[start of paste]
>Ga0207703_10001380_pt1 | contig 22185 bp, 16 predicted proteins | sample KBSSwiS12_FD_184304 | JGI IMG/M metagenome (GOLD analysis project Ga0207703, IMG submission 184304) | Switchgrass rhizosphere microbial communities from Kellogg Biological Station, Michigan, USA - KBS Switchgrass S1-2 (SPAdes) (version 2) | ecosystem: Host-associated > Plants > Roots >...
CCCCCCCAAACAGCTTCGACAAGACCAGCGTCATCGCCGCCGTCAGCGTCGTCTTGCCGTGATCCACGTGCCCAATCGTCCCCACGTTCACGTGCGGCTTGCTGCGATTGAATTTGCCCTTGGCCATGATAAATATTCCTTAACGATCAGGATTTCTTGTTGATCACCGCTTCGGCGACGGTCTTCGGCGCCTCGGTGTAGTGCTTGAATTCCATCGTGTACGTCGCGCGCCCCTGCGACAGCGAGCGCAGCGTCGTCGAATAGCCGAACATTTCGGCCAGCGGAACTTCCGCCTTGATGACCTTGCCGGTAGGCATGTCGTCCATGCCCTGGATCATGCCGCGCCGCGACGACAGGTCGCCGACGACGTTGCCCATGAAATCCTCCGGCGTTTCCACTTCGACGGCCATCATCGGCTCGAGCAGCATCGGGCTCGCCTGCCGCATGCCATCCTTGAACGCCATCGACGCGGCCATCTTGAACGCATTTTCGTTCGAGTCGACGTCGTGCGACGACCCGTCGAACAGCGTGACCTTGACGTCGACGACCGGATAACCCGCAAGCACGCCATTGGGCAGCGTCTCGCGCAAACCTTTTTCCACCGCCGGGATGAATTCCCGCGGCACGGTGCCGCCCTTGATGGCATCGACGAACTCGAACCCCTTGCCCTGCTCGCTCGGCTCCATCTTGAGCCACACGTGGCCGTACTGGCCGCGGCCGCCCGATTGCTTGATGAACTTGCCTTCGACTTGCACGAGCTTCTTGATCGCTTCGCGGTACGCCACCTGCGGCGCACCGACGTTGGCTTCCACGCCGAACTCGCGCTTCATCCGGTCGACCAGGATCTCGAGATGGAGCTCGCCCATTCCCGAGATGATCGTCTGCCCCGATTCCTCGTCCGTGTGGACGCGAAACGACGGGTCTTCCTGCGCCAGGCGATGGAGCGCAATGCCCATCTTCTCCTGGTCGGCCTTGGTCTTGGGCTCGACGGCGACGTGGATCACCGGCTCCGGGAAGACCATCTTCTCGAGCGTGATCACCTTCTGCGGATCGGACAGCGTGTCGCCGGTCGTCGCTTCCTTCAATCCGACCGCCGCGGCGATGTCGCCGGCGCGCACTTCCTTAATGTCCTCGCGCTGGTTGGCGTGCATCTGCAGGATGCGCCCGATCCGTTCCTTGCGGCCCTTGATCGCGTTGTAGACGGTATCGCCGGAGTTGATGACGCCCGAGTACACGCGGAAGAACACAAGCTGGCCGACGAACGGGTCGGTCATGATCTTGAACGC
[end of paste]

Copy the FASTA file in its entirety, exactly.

>Ga0207703_10001380_pt1 | contig 22185 bp, 16 predicted proteins | sample KBSSwiS12_FD_184304 | JGI IMG/M metagenome (GOLD analysis project Ga0207703, IMG submission 184304) | Switchgrass rhizosphere microbial communities from Kellogg Biological Station, Michigan, USA - KBS Switchgrass S1-2 (SPAdes) (version 2) | ecosystem: Host-associated > Plants > Roots >...
CCCCCCCAAACAGCTTCGACAAGACCAGCGTCATCGCCGCCGTCAGCGTCGTCTTGCCGTGATCCACGTGCCCAATCGTCCCCACGTTCACGTGCGGCTTGCTGCGATTGAATTTGCCCTTGGCCATGATAAATATTCCTTAACGATCAGGATTTCTTGTTGATCACCGCTTCGGCGACGGTCTTCGGCGCCTCGGTGTAGTGCTTGAATTCCATCGTGTACGTCGCGCGCCCCTGCGACAGCGAGCGCAGCGTCGTCGAATAGCCGAACATTTCGGCCAGCGGAACTTCCGCCTTGATGACCTTGCCGGTAGGCATGTCGTCCATGCCCTGGATCATGCCGCGCCGCGACGACAGGTCGCCGACGACGTTGCCCATGAAATCCTCCGGCGTTTCCACTTCGACGGCCATCATCGGCTCGAGCAGCATCGGGCTCGCCTGCCGCATGCCATCCTTGAACGCCATCGACGCGGCCATCTTGAACGCATTTTCGTTCGAGTCGACGTCGTGCGACGACCCGTCGAACAGCGTGACCTTGACGTCGACGACCGGATAACCCGCAAGCACGCCATTGGGCAGCGTCTCGCGCAAACCTTTTTCCACCGCCGGGATGAATTCCCGCGGCACGGTGCCGCCCTTGATGGCATCGACGAACTCGAACCCCTTGCCCTGCTCGCTCGGCTCCATCTTGAGCCACACGTGGCCGTACTGGCCGCGGCCGCCCGATTGCTTGATGAACTTGCCTTCGACTTGCACGAGCTTCTTGATCGCTTCGCGGTACGCCACCTGCGGCGCACCGACGTTGGCTTCCACGCCGAACTCGCGCTTCATCCGGTCGACCAGGATCTCGAGATGGAGCTCGCCCATTCCCGAGATGATCGTCTGCCCCGATTCCTCGTCCGTGTGGACGCGAAACGACGGGTCTTCCTGCGCCAGGCGATGGAGCGCAATGCCCATCTTCTCCTGGTCGGCCTTGGTCTTGGGCTCGACGGCGACGTGGATCACCGGCTCCGGGAAGACCATCTTCTCGAGCGTGATCACCTTCTGCGGATCGGACAGCGTGTCGCCGGTCGTCGCTTCCTTCAATCCGACCGCCGCGGCGATGTCGCCGGCGCGCACTTCCTTAATGTCCTCGCGCTGGTTGGCGTGCATCTGCAGGATGCGCCCGATCCGTTCCTTGCGGCCCTTGATCGCGTTGTAGACGGTATCGCCGGAGTTGATGACGCCCGAGTACACGCGGAAGAACACAAGCTGGCCGACGAACGGGTCGGTCATGATCTTGAACGC